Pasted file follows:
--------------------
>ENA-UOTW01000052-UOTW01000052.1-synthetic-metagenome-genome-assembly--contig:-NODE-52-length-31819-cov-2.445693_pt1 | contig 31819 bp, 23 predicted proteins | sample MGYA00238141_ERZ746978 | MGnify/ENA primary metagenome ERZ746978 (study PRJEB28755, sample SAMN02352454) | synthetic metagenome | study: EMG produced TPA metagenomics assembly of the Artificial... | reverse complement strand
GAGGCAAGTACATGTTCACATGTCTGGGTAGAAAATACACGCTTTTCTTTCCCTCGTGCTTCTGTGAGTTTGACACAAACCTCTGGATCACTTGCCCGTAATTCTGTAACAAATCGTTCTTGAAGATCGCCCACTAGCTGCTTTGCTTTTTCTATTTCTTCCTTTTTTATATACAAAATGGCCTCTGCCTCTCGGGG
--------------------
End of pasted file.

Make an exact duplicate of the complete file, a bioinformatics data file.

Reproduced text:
>ENA-UOTW01000052-UOTW01000052.1-synthetic-metagenome-genome-assembly--contig:-NODE-52-length-31819-cov-2.445693_pt1 | contig 31819 bp, 23 predicted proteins | sample MGYA00238141_ERZ746978 | MGnify/ENA primary metagenome ERZ746978 (study PRJEB28755, sample SAMN02352454) | synthetic metagenome | study: EMG produced TPA metagenomics assembly of the Artificial... | reverse complement strand
GAGGCAAGTACATGTTCACATGTCTGGGTAGAAAATACACGCTTTTCTTTCCCTCGTGCTTCTGTGAGTTTGACACAAACCTCTGGATCACTTGCCCGTAATTCTGTAACAAATCGTTCTTGAAGATCGCCCACTAGCTGCTTTGCTTTTTCTATTTCTTCCTTTTTTATATACAAAATGGCCTCTGCCTCTCGGGG